A new book has just been released, “Fenway Fanatics” by Greg Pearson, and I had the opportunity to get the down low. Last week, I interviewed Greg over the phone from his home in Wisconsin. In his book, he writes of 50 Red Sox fans and their stories. Although I have yet to read it cover to cover, I can begin to sum it up for you in this one post.
Greg Pearson grew up in a small town in Connecticut with his brother, sister, mother and father. His parents were not Red Sox fans, nor were they baseball fans. In fact, his father could tell you more about NFL stats than the latest in baseball. It was a mystery as to how Greg and his brother became fans of the all-mighty team, let alone baseball, but they did, and because of it their parents’ love for the sport and the team grew. When Greg was six, his family took a trip to Boston to the famed Fenway Park. I remember him telling me in our interview (an embarrassment to say the least), that he cried when his mother told him they were going to take the trip. It wasn’t that they couldn’t afford it, but in Greg’s mind that’s what it came out to be. It was against Kansas City. The Red Sox lost 2-0. Despite their loss, Greg instantly fell in love with the ballpark and remained a Red Sox fan. His mother, dissatisfied with the result, took Greg back the next day. They won that game.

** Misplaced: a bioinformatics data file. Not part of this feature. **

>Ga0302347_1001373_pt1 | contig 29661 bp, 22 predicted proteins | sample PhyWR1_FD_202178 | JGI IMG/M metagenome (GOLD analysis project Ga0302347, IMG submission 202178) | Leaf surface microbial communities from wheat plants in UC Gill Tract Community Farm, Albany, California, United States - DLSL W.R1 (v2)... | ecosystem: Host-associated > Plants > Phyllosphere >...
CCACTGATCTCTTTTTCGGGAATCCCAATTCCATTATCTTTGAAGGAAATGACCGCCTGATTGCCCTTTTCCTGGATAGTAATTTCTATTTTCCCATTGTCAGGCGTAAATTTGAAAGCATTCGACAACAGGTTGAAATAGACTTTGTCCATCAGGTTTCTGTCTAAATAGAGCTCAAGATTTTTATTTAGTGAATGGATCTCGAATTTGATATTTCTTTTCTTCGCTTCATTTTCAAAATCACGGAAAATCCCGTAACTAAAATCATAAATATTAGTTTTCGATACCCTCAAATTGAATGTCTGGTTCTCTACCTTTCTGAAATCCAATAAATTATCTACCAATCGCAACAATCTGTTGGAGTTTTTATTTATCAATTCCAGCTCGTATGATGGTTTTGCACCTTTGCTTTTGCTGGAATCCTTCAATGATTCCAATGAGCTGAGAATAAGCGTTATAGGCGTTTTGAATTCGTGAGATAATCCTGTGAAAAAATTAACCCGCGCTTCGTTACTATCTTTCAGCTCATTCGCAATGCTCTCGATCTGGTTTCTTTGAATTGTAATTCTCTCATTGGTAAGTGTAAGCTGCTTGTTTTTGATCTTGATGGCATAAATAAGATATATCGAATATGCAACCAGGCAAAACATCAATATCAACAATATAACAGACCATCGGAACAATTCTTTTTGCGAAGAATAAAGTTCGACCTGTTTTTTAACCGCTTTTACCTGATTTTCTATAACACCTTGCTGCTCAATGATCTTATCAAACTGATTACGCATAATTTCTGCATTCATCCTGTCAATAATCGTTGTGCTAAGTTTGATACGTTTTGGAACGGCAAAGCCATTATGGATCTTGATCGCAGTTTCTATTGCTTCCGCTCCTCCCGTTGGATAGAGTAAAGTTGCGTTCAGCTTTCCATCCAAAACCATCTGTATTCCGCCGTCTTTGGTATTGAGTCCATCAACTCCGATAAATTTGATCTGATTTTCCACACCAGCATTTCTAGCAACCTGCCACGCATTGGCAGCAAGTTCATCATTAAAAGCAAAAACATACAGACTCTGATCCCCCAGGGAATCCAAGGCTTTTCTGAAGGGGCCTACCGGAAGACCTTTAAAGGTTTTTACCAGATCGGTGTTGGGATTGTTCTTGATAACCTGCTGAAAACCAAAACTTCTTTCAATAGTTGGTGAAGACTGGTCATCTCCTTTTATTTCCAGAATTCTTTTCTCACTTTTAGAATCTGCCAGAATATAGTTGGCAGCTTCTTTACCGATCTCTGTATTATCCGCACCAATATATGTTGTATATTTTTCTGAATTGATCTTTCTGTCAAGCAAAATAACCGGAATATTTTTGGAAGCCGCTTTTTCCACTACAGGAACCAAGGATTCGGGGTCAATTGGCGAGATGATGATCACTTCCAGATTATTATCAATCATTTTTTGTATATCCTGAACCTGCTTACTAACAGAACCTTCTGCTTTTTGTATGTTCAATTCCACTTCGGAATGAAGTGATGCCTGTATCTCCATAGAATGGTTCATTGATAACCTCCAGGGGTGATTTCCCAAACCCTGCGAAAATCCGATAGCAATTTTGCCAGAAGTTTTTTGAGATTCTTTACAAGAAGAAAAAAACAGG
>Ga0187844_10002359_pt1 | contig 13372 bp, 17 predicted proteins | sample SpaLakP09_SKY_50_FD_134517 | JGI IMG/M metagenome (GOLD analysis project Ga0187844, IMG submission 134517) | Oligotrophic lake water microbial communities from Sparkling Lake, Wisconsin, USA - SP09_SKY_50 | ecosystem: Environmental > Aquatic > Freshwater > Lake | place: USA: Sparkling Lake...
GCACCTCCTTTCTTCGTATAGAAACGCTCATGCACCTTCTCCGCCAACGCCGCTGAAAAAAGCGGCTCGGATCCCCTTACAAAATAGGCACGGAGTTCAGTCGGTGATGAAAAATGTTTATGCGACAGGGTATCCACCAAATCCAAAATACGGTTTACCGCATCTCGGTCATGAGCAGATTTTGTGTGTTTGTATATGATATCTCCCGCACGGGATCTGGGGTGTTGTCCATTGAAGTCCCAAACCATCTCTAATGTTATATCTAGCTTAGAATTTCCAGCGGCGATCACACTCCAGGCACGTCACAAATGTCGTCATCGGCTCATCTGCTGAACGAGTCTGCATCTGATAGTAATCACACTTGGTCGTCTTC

It’s pretty hard being a Red Sox fan in Wisconsin where the only stadium is in Milwaukee, where Greg, at times, catches a Brewer’s game. Although that may be, he entitles himself one Red Sox game a season (at least) where he travels to the nearest ballpark to catch site of his favorite players.
The 300 page collection of short stories, “Fenway Fanatics” tells of the stories behind 50 Red Sox fans of all ages. These aren’t just random picks he collected from fans who say they are fans, off the street (well, maybe some), but these are fans with heart and dedication. One couple, for instance, postponed their child’s birth so they could attend opening day. Another comes all the way from the UK where baseball is barely spoken of, and yet another is of a woman who was very ill. She requested all the attendees at her funeral wear Red Sox gear. Of course, they did. She is the last story of the 50.
“Fenway Fanatics” can be purchased on Amazon and in local bookstores. If you want a good, easy read about genuine people with genuine, heartfelt stories about their experiences and fondest memories of being a Red Sox fan, I highly recommend picking up a copy. Although I am only two chapters into it, I have already laughed out loud, cried inside and have been awed by the energy each person relays as they tell their tale.